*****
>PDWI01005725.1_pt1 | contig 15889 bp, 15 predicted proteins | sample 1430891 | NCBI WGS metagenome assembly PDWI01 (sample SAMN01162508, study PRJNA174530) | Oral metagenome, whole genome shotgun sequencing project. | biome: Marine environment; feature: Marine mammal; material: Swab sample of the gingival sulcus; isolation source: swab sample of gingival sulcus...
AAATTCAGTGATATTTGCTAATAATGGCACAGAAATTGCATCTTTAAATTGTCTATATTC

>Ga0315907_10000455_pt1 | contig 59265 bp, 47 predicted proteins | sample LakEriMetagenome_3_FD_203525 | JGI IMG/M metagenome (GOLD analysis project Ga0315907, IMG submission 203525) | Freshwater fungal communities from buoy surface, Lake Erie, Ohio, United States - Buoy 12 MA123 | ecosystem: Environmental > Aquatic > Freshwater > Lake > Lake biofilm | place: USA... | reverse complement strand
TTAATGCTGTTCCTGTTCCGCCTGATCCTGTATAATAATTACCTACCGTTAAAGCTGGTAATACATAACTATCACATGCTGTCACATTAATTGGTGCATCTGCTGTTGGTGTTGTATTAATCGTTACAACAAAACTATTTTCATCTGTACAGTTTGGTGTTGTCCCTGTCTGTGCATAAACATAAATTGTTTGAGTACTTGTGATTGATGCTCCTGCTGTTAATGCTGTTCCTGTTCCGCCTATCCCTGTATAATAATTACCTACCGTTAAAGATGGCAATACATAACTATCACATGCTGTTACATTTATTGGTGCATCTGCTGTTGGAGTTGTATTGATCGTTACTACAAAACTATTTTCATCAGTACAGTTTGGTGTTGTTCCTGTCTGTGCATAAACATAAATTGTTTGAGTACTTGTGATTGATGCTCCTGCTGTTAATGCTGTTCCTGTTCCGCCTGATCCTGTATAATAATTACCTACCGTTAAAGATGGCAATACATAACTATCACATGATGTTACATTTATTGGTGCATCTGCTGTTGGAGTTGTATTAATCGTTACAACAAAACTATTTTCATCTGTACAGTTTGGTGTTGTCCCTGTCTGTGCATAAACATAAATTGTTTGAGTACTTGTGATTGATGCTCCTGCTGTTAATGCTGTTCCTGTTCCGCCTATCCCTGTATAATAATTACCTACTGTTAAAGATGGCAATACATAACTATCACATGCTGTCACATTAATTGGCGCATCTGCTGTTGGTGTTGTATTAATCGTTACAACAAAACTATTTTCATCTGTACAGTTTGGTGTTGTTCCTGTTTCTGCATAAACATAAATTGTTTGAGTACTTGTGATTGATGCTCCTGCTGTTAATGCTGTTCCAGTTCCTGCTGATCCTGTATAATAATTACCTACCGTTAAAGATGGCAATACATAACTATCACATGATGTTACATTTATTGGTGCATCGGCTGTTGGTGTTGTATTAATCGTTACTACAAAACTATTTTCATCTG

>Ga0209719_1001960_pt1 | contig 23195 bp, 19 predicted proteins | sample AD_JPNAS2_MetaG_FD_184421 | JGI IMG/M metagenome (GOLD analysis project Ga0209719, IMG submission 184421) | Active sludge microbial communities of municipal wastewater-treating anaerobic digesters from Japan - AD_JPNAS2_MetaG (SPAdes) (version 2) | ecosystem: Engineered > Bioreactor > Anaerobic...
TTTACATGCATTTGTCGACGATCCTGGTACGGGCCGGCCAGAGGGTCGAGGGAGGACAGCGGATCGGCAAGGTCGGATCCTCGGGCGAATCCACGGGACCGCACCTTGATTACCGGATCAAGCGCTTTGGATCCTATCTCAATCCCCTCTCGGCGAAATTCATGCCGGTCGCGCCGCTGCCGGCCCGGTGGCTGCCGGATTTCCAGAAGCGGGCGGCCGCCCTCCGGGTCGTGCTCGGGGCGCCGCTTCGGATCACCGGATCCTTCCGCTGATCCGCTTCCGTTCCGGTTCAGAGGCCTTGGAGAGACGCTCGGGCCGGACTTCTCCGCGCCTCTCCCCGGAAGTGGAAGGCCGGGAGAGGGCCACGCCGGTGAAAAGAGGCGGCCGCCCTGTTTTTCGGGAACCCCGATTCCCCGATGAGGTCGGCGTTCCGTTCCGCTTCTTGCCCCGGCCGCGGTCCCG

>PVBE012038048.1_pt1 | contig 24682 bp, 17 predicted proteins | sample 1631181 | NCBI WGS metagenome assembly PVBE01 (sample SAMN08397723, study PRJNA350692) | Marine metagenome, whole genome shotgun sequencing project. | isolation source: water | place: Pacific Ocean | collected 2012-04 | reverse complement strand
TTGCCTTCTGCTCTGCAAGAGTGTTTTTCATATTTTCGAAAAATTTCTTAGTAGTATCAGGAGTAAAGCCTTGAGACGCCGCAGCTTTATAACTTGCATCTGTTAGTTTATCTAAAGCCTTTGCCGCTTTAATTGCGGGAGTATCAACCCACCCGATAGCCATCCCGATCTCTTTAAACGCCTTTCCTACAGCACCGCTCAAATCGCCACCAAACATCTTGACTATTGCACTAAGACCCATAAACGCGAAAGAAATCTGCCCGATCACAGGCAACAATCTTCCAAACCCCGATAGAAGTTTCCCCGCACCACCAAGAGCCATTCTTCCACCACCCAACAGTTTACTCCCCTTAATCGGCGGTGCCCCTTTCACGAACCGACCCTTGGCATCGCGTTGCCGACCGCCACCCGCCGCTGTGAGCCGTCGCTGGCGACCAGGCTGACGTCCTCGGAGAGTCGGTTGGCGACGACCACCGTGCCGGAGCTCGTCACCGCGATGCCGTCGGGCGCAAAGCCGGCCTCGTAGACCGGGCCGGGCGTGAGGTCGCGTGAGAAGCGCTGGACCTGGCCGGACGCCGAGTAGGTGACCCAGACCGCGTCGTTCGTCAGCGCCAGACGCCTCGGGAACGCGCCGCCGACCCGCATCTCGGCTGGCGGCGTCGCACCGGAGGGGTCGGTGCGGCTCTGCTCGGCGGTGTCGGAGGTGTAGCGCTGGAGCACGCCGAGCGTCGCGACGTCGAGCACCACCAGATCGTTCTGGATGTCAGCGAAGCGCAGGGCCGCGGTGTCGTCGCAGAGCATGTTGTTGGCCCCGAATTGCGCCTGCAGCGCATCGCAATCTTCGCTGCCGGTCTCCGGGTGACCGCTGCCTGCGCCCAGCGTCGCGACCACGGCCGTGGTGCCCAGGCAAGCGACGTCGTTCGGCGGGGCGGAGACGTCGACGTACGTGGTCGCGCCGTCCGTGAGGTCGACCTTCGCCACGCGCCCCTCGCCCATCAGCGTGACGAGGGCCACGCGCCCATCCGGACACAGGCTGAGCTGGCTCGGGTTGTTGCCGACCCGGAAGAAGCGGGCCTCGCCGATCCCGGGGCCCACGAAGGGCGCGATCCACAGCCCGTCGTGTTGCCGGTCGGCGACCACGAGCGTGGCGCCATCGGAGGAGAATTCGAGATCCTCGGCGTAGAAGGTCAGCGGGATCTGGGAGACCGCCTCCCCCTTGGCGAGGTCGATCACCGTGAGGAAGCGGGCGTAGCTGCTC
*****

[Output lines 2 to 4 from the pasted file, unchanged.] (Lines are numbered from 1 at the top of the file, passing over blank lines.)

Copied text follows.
AAATTCAGTGATATTTGCTAATAATGGCACAGAAATTGCATCTTTAAATTGTCTATATTC

>Ga0315907_10000455_pt1 | contig 59265 bp, 47 predicted proteins | sample LakEriMetagenome_3_FD_203525 | JGI IMG/M metagenome (GOLD analysis project Ga0315907, IMG submission 203525) | Freshwater fungal communities from buoy surface, Lake Erie, Ohio, United States - Buoy 12 MA123 | ecosystem: Environmental > Aquatic > Freshwater > Lake > Lake biofilm | place: USA... | reverse complement strand
TTAATGCTGTTCCTGTTCCGCCTGATCCTGTATAATAATTACCTACCGTTAAAGCTGGTAATACATAACTATCACATGCTGTCACATTAATTGGTGCATCTGCTGTTGGTGTTGTATTAATCGTTACAACAAAACTATTTTCATCTGTACAGTTTGGTGTTGTCCCTGTCTGTGCATAAACATAAATTGTTTGAGTACTTGTGATTGATGCTCCTGCTGTTAATGCTGTTCCTGTTCCGCCTATCCCTGTATAATAATTACCTACCGTTAAAGATGGCAATACATAACTATCACATGCTGTTACATTTATTGGTGCATCTGCTGTTGGAGTTGTATTGATCGTTACTACAAAACTATTTTCATCAGTACAGTTTGGTGTTGTTCCTGTCTGTGCATAAACATAAATTGTTTGAGTACTTGTGATTGATGCTCCTGCTGTTAATGCTGTTCCTGTTCCGCCTGATCCTGTATAATAATTACCTACCGTTAAAGATGGCAATACATAACTATCACATGATGTTACATTTATTGGTGCATCTGCTGTTGGAGTTGTATTAATCGTTACAACAAAACTATTTTCATCTGTACAGTTTGGTGTTGTCCCTGTCTGTGCATAAACATAAATTGTTTGAGTACTTGTGATTGATGCTCCTGCTGTTAATGCTGTTCCTGTTCCGCCTATCCCTGTATAATAATTACCTACTGTTAAAGATGGCAATACATAACTATCACATGCTGTCACATTAATTGGCGCATCTGCTGTTGGTGTTGTATTAATCGTTACAACAAAACTATTTTCATCTGTACAGTTTGGTGTTGTTCCTGTTTCTGCATAAACATAAATTGTTTGAGTACTTGTGATTGATGCTCCTGCTGTTAATGCTGTTCCAGTTCCTGCTGATCCTGTATAATAATTACCTACCGTTAAAGATGGCAATACATAACTATCACATGATGTTACATTTATTGGTGCATCGGCTGTTGGTGTTGTATTAATCGTTACTACAAAACTATTTTCATCTG